Energy Institute chief says oil and gas industry is too complacent over gas emissions

A new report published today by the Energy Institute to coincide with International Petroleum Week sheds light on the attitudes of global oil and gas professionals towards reducing the climate change impacts of natural gas. It shows:

  • 90% of oil and gas professionals surveyed see role for industry in developing and implementing carbon capture and storage (CCS). 
  • But two-thirds %66%) were surprised at the scope for reducing potent fugitive methane emissions in their own operations.

Accordingly, the Energy Institute (EI) has called for the oil and gas industry to do more to embed climate change in its operating cultures and put this a par with health and safety. 

Malcolm Brinded, President of the Energy Institute (CBE FREng FEI), said: “There’s an elephant in the room of the global energy system and it’s called natural gas.

“It looks like a golden age for gas, with unconventional production soaring and global LNG trade forecast to more than double by 2040.

“But at the same time the world has committed to keeping temperature increases within 2°C, requiring net zero emissions in the second half of this century.

“Even natural gas’s cleaner-than-coal and friend-to-renewables advantages will not be enough to square this circle. For it to fulfil its potential long-term role in the low carbon world, more must be done to clean up how it is produced and how it is burned.

“The EI report’s findings are a call for action across the industry. Just as health and safety are embedded in operating cultures, tackling climate change in all ways needs to become equally – and profoundly – part of business-as-usual. It must enter all our DNA.”

Key findings of the report:

Natural gas is an abundant and flexible fuel. It contributes to reducing climate change impacts when it displaces coal in power generation and heating, with some 40% less CO2 emitted. Gas also significantly reduces local air pollution from small particulates and from sulphur dioxide, relative to coal burning and also relative to diesel fuels in transport. 

Nevertheless methane is emitted during the production of gas. Methane as a greenhouse gas is 28–36 times more potent than CO2 over 100 years.

The International Energy Agenda (IEA), in its World Energy Outlook 2017, has assessed that much more could technically be done during production and distribution of natural gas to reduce leakage of methane.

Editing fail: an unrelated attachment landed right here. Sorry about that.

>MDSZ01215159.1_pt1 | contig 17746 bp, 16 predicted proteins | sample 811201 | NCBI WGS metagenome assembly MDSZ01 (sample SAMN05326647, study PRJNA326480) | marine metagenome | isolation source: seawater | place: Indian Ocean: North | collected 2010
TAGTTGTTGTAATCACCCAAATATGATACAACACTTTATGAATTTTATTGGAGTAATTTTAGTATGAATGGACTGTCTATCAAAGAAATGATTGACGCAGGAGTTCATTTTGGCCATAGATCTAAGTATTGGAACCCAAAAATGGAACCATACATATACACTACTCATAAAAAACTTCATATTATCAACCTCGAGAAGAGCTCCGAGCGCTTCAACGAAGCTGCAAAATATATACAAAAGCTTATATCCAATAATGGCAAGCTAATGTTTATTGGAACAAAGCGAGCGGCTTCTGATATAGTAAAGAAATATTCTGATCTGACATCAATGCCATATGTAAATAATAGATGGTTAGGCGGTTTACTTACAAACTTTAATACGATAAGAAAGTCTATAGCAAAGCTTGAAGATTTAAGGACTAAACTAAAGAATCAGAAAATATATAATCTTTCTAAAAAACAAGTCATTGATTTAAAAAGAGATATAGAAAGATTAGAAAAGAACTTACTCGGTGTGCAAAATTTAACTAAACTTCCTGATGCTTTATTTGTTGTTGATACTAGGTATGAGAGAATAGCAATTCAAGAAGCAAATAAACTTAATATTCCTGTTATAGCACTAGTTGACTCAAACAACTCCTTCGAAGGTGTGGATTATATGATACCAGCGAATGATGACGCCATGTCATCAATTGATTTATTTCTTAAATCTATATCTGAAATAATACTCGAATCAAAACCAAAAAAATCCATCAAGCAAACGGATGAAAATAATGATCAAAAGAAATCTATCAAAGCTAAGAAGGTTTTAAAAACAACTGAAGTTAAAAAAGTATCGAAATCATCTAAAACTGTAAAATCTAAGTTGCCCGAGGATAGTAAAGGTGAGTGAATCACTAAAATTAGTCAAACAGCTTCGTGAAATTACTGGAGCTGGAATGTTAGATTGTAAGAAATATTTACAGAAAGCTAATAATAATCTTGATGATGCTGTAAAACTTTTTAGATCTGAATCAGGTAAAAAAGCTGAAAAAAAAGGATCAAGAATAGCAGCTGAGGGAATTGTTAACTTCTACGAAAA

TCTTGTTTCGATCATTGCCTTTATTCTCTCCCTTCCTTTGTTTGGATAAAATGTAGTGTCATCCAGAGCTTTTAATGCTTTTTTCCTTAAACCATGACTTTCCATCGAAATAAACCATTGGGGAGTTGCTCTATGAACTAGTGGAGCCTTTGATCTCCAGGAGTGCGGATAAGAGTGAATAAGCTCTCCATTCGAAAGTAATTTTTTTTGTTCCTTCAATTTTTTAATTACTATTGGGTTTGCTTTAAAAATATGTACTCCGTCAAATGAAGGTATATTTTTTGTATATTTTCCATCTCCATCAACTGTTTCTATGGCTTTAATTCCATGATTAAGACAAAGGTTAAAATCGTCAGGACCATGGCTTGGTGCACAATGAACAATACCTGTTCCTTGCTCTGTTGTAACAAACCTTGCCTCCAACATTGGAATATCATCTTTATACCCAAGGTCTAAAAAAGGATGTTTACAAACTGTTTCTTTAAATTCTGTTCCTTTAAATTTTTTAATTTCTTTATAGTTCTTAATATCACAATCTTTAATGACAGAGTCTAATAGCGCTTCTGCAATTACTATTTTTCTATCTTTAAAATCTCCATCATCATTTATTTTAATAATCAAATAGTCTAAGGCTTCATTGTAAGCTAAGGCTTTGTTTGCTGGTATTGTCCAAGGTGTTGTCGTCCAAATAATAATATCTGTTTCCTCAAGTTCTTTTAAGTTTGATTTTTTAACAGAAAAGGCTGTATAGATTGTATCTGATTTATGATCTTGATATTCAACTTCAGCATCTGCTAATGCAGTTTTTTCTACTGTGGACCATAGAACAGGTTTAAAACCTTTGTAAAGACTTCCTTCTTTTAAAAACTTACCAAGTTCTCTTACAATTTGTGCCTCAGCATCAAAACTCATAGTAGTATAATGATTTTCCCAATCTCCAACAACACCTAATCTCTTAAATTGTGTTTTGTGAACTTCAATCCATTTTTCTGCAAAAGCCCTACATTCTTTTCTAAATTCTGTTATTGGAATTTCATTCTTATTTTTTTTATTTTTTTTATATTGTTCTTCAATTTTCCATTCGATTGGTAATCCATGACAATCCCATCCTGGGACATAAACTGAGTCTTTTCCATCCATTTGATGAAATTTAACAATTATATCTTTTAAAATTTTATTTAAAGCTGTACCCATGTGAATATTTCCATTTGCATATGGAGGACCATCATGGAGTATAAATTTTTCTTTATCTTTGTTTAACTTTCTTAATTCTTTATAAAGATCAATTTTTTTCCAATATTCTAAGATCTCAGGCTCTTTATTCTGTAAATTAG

It found that it is possible to avoid 75% of current methane emissions in the natural gas supply chain, and that 40–50% of these emissions could be avoided at no net cost.

Comments from leading oil and gas industry chiefs contained in the report include:

Christophe McGlade, Oil and Gas Analyst, IEA: “There are multiple technologies and measures available today that can be used to reduce methane emissions from oil and gas operations. Implementing just those measures that pay for themselves, by monetising the captured methane, would have the same long-term impact on mitigating climate change as immediately shutting all existing coal-fired power plants in China.”

Maarten Wetselaar, Integrated Gas & New Technologies Director, Royal Dutch Shell: “To realise greater greenhouse gas emissions benefits, the gas industry must increase its focus on reducing emissions of methane across the value chain… Every company in the industry must take control of this issue. Measure emissions accurately. Report them in a transparent way. And continually reduce emissions to maximise the full greenhouse gas advantages of natural gas.”

Dominic Emery, Vice-President, Group Strategic Planning, BP: “Gas has many advantages as a source of energy – … it is abundant, resilient and flexible – but much of this is conditional on ‘getting gas right’. As the report shows, this means detecting and reducing methane emissions and acting on the need for abated gas in all demand sectors… Our industry holds the keys to driving this forward and making gas a destination fuel for the energy transition.”

20 Feb 2018

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